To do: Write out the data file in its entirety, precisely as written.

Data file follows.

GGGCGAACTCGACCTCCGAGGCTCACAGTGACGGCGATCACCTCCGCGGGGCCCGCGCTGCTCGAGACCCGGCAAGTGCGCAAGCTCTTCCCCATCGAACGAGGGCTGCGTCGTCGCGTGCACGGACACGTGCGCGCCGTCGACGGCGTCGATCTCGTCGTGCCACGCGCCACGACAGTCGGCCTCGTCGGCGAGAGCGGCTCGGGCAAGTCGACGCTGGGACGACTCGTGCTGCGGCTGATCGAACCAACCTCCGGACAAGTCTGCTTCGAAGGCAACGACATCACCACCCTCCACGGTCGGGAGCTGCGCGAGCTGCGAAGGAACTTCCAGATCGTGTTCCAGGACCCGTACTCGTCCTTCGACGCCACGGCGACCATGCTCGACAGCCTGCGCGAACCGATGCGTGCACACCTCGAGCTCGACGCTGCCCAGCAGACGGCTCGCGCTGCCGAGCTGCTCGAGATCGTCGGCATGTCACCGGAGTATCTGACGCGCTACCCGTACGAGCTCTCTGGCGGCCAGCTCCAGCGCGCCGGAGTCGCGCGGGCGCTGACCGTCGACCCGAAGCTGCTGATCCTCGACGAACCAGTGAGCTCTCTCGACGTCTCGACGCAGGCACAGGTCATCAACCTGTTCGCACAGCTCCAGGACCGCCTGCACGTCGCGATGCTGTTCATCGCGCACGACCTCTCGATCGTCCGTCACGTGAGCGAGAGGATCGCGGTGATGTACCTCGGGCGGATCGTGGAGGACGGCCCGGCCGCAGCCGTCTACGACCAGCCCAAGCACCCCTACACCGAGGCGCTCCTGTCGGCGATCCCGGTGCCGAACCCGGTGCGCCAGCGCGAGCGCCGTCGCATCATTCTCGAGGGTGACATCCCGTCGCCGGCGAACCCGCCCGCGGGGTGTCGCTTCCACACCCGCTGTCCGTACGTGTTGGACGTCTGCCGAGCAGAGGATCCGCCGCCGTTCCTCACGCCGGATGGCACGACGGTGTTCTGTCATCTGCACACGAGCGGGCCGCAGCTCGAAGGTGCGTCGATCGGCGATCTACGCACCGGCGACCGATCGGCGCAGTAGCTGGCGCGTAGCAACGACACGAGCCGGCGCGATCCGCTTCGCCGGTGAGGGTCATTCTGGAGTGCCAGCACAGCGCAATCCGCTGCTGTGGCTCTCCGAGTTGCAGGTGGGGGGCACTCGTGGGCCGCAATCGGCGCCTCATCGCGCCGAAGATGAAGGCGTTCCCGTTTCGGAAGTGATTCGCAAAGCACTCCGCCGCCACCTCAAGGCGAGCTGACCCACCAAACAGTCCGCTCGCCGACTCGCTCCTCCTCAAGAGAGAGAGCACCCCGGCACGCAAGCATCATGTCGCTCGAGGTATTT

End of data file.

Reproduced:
GGGCGAACTCGACCTCCGAGGCTCACAGTGACGGCGATCACCTCCGCGGGGCCCGCGCTGCTCGAGACCCGGCAAGTGCGCAAGCTCTTCCCCATCGAACGAGGGCTGCGTCGTCGCGTGCACGGACACGTGCGCGCCGTCGACGGCGTCGATCTCGTCGTGCCACGCGCCACGACAGTCGGCCTCGTCGGCGAGAGCGGCTCGGGCAAGTCGACGCTGGGACGACTCGTGCTGCGGCTGATCGAACCAACCTCCGGACAAGTCTGCTTCGAAGGCAACGACATCACCACCCTCCACGGTCGGGAGCTGCGCGAGCTGCGAAGGAACTTCCAGATCGTGTTCCAGGACCCGTACTCGTCCTTCGACGCCACGGCGACCATGCTCGACAGCCTGCGCGAACCGATGCGTGCACACCTCGAGCTCGACGCTGCCCAGCAGACGGCTCGCGCTGCCGAGCTGCTCGAGATCGTCGGCATGTCACCGGAGTATCTGACGCGCTACCCGTACGAGCTCTCTGGCGGCCAGCTCCAGCGCGCCGGAGTCGCGCGGGCGCTGACCGTCGACCCGAAGCTGCTGATCCTCGACGAACCAGTGAGCTCTCTCGACGTCTCGACGCAGGCACAGGTCATCAACCTGTTCGCACAGCTCCAGGACCGCCTGCACGTCGCGATGCTGTTCATCGCGCACGACCTCTCGATCGTCCGTCACGTGAGCGAGAGGATCGCGGTGATGTACCTCGGGCGGATCGTGGAGGACGGCCCGGCCGCAGCCGTCTACGACCAGCCCAAGCACCCCTACACCGAGGCGCTCCTGTCGGCGATCCCGGTGCCGAACCCGGTGCGCCAGCGCGAGCGCCGTCGCATCATTCTCGAGGGTGACATCCCGTCGCCGGCGAACCCGCCCGCGGGGTGTCGCTTCCACACCCGCTGTCCGTACGTGTTGGACGTCTGCCGAGCAGAGGATCCGCCGCCGTTCCTCACGCCGGATGGCACGACGGTGTTCTGTCATCTGCACACGAGCGGGCCGCAGCTCGAAGGTGCGTCGATCGGCGATCTACGCACCGGCGACCGATCGGCGCAGTAGCTGGCGCGTAGCAACGACACGAGCCGGCGCGATCCGCTTCGCCGGTGAGGGTCATTCTGGAGTGCCAGCACAGCGCAATCCGCTGCTGTGGCTCTCCGAGTTGCAGGTGGGGGGCACTCGTGGGCCGCAATCGGCGCCTCATCGCGCCGAAGATGAAGGCGTTCCCGTTTCGGAAGTGATTCGCAAAGCACTCCGCCGCCACCTCAAGGCGAGCTGACCCACCAAACAGTCCGCTCGCCGACTCGCTCCTCCTCAAGAGAGAGAGCACCCCGGCACGCAAGCATCATGTCGCTCGAGGTATTT